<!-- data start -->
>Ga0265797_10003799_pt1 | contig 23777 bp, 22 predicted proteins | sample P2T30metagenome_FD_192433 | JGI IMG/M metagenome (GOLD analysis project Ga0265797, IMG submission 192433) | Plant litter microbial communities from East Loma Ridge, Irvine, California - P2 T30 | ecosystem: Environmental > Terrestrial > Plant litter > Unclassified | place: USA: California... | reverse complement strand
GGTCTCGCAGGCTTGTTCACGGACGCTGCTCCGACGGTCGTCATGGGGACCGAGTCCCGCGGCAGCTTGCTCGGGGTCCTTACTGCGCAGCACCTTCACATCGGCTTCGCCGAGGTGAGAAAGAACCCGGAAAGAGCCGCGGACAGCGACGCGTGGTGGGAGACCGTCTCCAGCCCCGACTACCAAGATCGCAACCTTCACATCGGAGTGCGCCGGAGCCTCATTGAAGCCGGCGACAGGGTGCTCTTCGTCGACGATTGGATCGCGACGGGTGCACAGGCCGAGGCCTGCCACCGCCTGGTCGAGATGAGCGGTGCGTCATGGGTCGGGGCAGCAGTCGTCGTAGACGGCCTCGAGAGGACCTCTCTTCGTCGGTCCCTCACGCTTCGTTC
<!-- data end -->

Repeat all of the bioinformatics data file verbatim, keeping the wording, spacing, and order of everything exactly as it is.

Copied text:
>Ga0265797_10003799_pt1 | contig 23777 bp, 22 predicted proteins | sample P2T30metagenome_FD_192433 | JGI IMG/M metagenome (GOLD analysis project Ga0265797, IMG submission 192433) | Plant litter microbial communities from East Loma Ridge, Irvine, California - P2 T30 | ecosystem: Environmental > Terrestrial > Plant litter > Unclassified | place: USA: California... | reverse complement strand
GGTCTCGCAGGCTTGTTCACGGACGCTGCTCCGACGGTCGTCATGGGGACCGAGTCCCGCGGCAGCTTGCTCGGGGTCCTTACTGCGCAGCACCTTCACATCGGCTTCGCCGAGGTGAGAAAGAACCCGGAAAGAGCCGCGGACAGCGACGCGTGGTGGGAGACCGTCTCCAGCCCCGACTACCAAGATCGCAACCTTCACATCGGAGTGCGCCGGAGCCTCATTGAAGCCGGCGACAGGGTGCTCTTCGTCGACGATTGGATCGCGACGGGTGCACAGGCCGAGGCCTGCCACCGCCTGGTCGAGATGAGCGGTGCGTCATGGGTCGGGGCAGCAGTCGTCGTAGACGGCCTCGAGAGGACCTCTCTTCGTCGGTCCCTCACGCTTCGTTC